Scotland

Church leaders back call for 'showcase' Old Firm game

Celtic and Rangers fans
Image caption Celtic and Rangers will meet at Hampden in Glasgow on Sunday

Church leaders in Scotland have backed an appeal for a "showcase" Old Firm game on Sunday.

Celtic and Rangers will meet at the Co-operative Insurance cup final following an ill-tempered clash last month.

First Minister Alex Salmond issued a plea for a final of which "all of Scotland can be proud".

The Catholic Church and Church of Scotland said there was no excuse for violence, abuse and bigotry connected to football matches.

In a joint statement, the Moderator of the Church of Scotland's General Assembly, The Right Reverend John Christie, and Cardinal Keith O'Brien, leader of the Roman Catholic Church in Scotland, described football as an "enormous force for good in society".

They said it brought the young and old, Scots and people from across the globe together in a "shared passion for our national game".

"We understand fully that sometimes this passion spills over and can cause serious problems, some of which are felt far from the football grounds," the statement added.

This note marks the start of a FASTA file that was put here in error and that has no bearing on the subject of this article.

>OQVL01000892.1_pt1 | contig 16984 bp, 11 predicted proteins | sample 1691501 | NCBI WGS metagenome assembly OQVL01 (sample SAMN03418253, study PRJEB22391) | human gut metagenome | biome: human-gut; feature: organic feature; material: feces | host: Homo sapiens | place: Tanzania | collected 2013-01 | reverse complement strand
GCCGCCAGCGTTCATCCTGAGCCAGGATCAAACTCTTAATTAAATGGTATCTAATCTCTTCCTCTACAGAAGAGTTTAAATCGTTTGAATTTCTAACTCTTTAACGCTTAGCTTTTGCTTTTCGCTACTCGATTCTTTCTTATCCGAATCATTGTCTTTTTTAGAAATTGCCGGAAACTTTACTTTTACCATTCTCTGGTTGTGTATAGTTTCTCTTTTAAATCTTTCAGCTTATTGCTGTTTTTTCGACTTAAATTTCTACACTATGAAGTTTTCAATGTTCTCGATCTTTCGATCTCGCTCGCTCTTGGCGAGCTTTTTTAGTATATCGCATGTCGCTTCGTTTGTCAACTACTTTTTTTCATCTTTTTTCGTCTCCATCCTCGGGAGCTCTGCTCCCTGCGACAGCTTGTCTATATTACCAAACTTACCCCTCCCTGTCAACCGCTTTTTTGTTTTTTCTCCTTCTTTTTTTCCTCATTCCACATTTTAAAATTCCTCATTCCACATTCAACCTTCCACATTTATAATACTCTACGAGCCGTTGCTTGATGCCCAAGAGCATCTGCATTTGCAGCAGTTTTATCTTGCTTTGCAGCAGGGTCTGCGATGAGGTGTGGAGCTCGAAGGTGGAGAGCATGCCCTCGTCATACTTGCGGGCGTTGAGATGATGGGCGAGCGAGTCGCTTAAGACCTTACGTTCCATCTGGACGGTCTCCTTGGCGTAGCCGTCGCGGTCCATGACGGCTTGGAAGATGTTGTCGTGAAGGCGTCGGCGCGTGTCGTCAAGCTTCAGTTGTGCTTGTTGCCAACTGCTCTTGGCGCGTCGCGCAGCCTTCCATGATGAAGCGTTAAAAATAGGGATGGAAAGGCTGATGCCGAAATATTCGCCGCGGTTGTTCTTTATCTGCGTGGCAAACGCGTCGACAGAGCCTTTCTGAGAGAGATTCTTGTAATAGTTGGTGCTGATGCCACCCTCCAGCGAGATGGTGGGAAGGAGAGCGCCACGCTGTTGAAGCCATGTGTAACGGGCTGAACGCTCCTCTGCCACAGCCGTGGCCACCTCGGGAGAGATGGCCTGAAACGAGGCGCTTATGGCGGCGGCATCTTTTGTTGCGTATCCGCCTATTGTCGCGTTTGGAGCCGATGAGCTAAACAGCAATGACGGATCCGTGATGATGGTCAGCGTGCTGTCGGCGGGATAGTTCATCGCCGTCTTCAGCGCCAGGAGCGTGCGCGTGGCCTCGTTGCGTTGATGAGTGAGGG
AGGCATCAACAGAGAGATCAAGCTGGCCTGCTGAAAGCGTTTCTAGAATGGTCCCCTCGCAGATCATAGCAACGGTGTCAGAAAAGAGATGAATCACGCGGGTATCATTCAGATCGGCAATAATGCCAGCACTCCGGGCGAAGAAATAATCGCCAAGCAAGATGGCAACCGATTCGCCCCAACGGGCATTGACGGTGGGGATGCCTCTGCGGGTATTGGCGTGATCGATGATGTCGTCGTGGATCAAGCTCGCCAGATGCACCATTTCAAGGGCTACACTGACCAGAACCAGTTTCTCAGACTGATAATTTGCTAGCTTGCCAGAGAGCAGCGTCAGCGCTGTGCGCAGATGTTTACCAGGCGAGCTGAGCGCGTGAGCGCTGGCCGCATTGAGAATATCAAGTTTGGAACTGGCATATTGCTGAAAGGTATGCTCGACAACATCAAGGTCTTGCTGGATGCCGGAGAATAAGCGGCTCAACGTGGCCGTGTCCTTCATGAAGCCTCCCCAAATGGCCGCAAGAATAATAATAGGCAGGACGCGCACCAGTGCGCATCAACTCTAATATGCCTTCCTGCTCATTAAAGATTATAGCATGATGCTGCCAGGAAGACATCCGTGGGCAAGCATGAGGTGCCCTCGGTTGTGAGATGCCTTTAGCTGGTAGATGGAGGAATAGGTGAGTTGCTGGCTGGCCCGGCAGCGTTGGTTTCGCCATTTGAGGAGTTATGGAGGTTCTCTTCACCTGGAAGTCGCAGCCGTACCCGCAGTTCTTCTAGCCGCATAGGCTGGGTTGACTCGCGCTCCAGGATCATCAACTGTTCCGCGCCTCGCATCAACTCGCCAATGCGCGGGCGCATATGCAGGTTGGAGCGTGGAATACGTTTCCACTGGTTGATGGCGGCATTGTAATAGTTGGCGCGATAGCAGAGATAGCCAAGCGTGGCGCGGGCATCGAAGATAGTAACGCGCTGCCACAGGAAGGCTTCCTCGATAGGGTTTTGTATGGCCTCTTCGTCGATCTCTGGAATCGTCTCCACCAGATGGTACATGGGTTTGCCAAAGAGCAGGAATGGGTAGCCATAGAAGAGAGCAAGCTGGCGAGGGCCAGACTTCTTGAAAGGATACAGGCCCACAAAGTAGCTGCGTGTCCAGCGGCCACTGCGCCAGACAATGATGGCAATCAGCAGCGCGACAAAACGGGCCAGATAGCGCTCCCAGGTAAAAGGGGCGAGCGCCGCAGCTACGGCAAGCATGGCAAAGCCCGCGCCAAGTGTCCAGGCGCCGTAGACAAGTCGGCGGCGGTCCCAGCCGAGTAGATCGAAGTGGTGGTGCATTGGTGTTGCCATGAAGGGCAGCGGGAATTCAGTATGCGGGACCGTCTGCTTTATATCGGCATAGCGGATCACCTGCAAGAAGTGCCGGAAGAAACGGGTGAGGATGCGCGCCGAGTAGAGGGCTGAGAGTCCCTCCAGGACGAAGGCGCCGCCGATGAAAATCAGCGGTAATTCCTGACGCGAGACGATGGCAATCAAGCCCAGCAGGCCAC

"Of course, this is something we stand together against - there is never an excuse for violence, abuse and bigotry, however that connects to football matches."

"Consequently, we would wish to give every possible encouragement to those involved in the process of ensuring that our major football matches are always forces for good and do not disgrace the good name of Scotland."

Mr Salmond said police had made "crystal clear" to players and staff where their responsibilities lie in the run-up to the final at Hampden Park in Glasgow.

He said: "However that responsibility extends to every fan at the match and watching on television.

"The result of a game of football is never an excuse for unacceptable or illegal behaviour, whether that be violence or bigotry.

"Neither is the misuse of alcohol, which fuels such behaviour."

He added: "These things shall not be tolerated in modern Scotland."

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